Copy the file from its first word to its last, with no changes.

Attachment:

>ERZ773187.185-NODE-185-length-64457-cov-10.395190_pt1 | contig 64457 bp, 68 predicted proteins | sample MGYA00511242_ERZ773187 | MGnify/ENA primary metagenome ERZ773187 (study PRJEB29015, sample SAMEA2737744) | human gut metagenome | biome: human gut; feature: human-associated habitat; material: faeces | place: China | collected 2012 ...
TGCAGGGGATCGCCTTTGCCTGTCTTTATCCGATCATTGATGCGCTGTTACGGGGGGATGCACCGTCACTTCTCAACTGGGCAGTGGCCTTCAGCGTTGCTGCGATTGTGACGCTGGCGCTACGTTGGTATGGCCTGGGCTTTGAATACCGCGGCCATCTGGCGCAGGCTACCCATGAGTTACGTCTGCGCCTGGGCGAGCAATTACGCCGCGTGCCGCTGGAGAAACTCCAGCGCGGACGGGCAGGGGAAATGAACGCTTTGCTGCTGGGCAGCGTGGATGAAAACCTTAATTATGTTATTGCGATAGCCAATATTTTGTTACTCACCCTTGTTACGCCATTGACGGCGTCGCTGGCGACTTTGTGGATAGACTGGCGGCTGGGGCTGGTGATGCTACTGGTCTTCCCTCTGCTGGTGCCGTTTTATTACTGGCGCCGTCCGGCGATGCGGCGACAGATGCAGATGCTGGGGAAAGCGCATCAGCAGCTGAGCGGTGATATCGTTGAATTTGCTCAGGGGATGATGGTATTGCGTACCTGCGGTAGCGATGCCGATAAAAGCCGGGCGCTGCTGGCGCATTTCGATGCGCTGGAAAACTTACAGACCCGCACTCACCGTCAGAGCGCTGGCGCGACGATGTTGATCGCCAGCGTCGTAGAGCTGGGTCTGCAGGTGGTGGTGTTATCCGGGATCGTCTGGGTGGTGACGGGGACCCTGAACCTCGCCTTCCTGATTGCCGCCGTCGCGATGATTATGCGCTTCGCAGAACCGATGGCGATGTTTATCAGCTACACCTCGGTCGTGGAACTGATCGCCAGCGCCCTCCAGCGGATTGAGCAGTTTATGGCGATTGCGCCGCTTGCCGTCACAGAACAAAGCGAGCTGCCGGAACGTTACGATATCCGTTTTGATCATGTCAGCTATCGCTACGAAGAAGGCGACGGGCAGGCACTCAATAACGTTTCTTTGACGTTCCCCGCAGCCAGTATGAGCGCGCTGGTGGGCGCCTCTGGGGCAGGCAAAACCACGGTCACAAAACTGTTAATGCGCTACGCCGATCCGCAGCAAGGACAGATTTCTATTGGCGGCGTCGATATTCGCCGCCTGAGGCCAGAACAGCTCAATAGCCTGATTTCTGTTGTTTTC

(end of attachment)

>ERZ773187.185-NODE-185-length-64457-cov-10.395190_pt1 | contig 64457 bp, 68 predicted proteins | sample MGYA00511242_ERZ773187 | MGnify/ENA primary metagenome ERZ773187 (study PRJEB29015, sample SAMEA2737744) | human gut metagenome | biome: human gut; feature: human-associated habitat; material: faeces | place: China | collected 2012 ...
TGCAGGGGATCGCCTTTGCCTGTCTTTATCCGATCATTGATGCGCTGTTACGGGGGGATGCACCGTCACTTCTCAACTGGGCAGTGGCCTTCAGCGTTGCTGCGATTGTGACGCTGGCGCTACGTTGGTATGGCCTGGGCTTTGAATACCGCGGCCATCTGGCGCAGGCTACCCATGAGTTACGTCTGCGCCTGGGCGAGCAATTACGCCGCGTGCCGCTGGAGAAACTCCAGCGCGGACGGGCAGGGGAAATGAACGCTTTGCTGCTGGGCAGCGTGGATGAAAACCTTAATTATGTTATTGCGATAGCCAATATTTTGTTACTCACCCTTGTTACGCCATTGACGGCGTCGCTGGCGACTTTGTGGATAGACTGGCGGCTGGGGCTGGTGATGCTACTGGTCTTCCCTCTGCTGGTGCCGTTTTATTACTGGCGCCGTCCGGCGATGCGGCGACAGATGCAGATGCTGGGGAAAGCGCATCAGCAGCTGAGCGGTGATATCGTTGAATTTGCTCAGGGGATGATGGTATTGCGTACCTGCGGTAGCGATGCCGATAAAAGCCGGGCGCTGCTGGCGCATTTCGATGCGCTGGAAAACTTACAGACCCGCACTCACCGTCAGAGCGCTGGCGCGACGATGTTGATCGCCAGCGTCGTAGAGCTGGGTCTGCAGGTGGTGGTGTTATCCGGGATCGTCTGGGTGGTGACGGGGACCCTGAACCTCGCCTTCCTGATTGCCGCCGTCGCGATGATTATGCGCTTCGCAGAACCGATGGCGATGTTTATCAGCTACACCTCGGTCGTGGAACTGATCGCCAGCGCCCTCCAGCGGATTGAGCAGTTTATGGCGATTGCGCCGCTTGCCGTCACAGAACAAAGCGAGCTGCCGGAACGTTACGATATCCGTTTTGATCATGTCAGCTATCGCTACGAAGAAGGCGACGGGCAGGCACTCAATAACGTTTCTTTGACGTTCCCCGCAGCCAGTATGAGCGCGCTGGTGGGCGCCTCTGGGGCAGGCAAAACCACGGTCACAAAACTGTTAATGCGCTACGCCGATCCGCAGCAAGGACAGATTTCTATTGGCGGCGTCGATATTCGCCGCCTGAGGCCAGAACAGCTCAATAGCCTGATTTCTGTTGTTTTC